4.4.Charis, Philo, and Beneficence --
4.4.1.Modern scholars, Philo, and charis: A survey --
4.4.2.Grace and the beneficence of God in Philo --
4.4.3.Philo and the ethos of reciprocity --
4.4.4.Philo's critique of charis in its benefaction context --
4.4.5.Conclusion --
4.5.Charis, Josephus, and Beneficence --
4.5.1.Grace and divine beneficence in Josephus --
Note continued: 4.5.2.Grace and human beneficence in Josephus --
4.5.3.Josephus and the ethos of reciprocity --
4.5.4.Josephus' critique of charis in its benefaction context --
4.5.5.Conclusion --
4.6.Grace in the Jewish Synagogal and Funerary Inscriptions --
4.6.1.Grace in the Jewish synagogal inscriptions --
4.6.2.Grace in the Jewish funerary inscriptions --
4.7.Grace in the Jewish Synagogal Sermon --
4.8.Grace in the Rabbinic Literature --
4.8.1.Methodological issues --
4.8.2.The rabbinic exegesis of Old Testament grace texts --
4.9.Conclusion --
ch. 5 The Role of Charis in the Philosophers --
5.1.Charis, the Philosophers, and Benefaction Studies --
5.1.1.Paul's exposure to the philosophers' discussions of charis --
5.1.2.The contribution of the philosophers to benefaction studies --
5.2.A Survey of Charis and its Cognates in the Philosophers --
5.2.1.The bestowal of a favour or a gift --
5.2.2.The return of gratitude --
5.2.3.Charis outside its benefaction context --
Note continued: 5.3.Charis and the Ethos of Reciprocity in the Philosophers --
5.4.Charis and the Gods of the Philosophers --
5.4.1.Charis and the gods: a general survey --
5.4.2.Grace and the cults --
5.4.3.Grace and recompense --
5.5.The Philosophical Critique of Charis --
5.5.1.The moral critique of benefaction ideology --
5.5.2.Critical responses to the ethos of reciprocity --
5.5.3.The critique of the cult --
5.5.4.Epicureans, cynics, and the debate on divine beneficence in antiquity --
5.6.Beneficence in the Roman Moralists: A Study of the Role of Gratia --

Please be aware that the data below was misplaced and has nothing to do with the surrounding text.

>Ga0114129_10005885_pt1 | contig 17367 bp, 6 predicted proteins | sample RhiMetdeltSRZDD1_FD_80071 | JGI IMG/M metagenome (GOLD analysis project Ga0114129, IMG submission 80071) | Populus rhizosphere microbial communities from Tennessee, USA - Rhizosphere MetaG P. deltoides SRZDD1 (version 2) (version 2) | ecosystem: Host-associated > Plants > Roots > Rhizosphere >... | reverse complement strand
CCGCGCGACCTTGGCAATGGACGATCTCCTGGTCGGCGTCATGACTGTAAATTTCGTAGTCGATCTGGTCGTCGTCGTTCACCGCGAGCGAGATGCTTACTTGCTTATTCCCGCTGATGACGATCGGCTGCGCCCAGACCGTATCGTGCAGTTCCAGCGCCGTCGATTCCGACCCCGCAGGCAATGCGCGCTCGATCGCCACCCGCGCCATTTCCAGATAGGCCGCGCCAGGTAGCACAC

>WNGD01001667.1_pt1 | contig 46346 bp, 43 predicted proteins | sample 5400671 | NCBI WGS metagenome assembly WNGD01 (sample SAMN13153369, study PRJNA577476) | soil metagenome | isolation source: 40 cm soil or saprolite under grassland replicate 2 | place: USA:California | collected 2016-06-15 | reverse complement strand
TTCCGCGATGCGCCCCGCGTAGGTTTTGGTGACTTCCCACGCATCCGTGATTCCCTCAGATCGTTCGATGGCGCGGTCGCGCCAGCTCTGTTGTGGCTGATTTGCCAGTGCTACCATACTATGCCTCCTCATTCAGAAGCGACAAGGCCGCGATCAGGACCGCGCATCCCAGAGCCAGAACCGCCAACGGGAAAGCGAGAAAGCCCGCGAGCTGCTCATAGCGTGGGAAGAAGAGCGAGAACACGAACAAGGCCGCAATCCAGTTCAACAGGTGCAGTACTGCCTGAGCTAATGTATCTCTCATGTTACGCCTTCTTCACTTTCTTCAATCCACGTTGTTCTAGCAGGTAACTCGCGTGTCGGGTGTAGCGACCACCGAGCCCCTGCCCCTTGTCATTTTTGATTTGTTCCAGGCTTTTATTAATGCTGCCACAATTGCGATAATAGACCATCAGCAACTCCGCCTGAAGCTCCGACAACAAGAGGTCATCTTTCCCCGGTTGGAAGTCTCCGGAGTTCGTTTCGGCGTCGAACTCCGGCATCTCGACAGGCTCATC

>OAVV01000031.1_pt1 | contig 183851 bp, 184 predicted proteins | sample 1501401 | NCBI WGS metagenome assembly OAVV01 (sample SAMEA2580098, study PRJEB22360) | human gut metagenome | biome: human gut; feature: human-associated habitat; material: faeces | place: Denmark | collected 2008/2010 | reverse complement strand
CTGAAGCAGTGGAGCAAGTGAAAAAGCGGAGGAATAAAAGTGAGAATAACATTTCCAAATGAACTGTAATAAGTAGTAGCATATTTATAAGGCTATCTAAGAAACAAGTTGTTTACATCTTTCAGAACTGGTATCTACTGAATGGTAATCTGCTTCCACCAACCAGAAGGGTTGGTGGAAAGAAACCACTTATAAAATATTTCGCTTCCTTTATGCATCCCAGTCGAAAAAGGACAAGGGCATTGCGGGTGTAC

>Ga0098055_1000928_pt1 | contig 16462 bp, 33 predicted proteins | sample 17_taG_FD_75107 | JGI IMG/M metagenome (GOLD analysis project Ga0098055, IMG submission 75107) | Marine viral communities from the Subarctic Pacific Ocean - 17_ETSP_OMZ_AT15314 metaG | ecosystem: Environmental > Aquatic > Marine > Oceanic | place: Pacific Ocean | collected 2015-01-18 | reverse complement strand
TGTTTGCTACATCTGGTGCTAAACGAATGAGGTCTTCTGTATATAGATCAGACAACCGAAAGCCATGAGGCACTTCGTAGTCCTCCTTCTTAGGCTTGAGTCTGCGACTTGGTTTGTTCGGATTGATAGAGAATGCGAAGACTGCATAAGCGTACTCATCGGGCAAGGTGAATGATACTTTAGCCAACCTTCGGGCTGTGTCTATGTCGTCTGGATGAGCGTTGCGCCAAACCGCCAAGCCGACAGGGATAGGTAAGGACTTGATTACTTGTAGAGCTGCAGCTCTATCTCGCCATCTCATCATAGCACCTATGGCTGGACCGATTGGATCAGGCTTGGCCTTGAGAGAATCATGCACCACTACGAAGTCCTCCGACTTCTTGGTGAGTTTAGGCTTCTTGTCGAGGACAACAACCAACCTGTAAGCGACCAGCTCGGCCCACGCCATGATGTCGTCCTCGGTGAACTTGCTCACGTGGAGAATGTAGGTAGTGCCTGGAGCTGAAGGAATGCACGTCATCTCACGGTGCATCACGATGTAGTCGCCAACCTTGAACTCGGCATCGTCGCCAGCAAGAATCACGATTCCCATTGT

5.6.1.A survey of gratia and its cognates in the Roman moralists --
5.6.2.Gratia and the ethos reciprocity in the Roman moralists --
5.6.3.Gratia and the gods in the Roman moralists --
5.6.4.The philosophical critique of gratia in the Roman moralists --
5.7.Conclusion --
ch. 6 Paul and Divine Beneficence --
6.1.Paul, Charis, and the Salvation of God --
Note continued: 6.1.1.Graeco-Roman benefaction and the honour-and-shame dynamic of Paul's letter to the Romans --
6.1.2.Graeco-Roman benefaction and the age of grace: Paul and the Roman Christians --
6.1.2.1.Paul's solution to the honour-and-shame dynamic in Romans does not diminish the demands of divine righteousness --
6.1.2.2.Paul's solution to the honour-and-shame dynamic in Romans involves a novel understanding of righteousness --
6.1.2.3.The gift of divine righteousness is extended to unworthy beneficiaries through a dishonoured benefactor --
6.1.2.4.The reign of grace in Romans 5:12-22 must be situated as much within the Roman eschatology of Augustus as within the Jewish apocalyptic literature --
6.1.2.5.Paul's metaphor of Christians as obligated beneficiaries in Romans 6:12-23 is drawn from the familia Caesaris --
6.1.3.Graeco-Roman benefaction and the age of grace: Paul and the eastern Mediterranean Christians --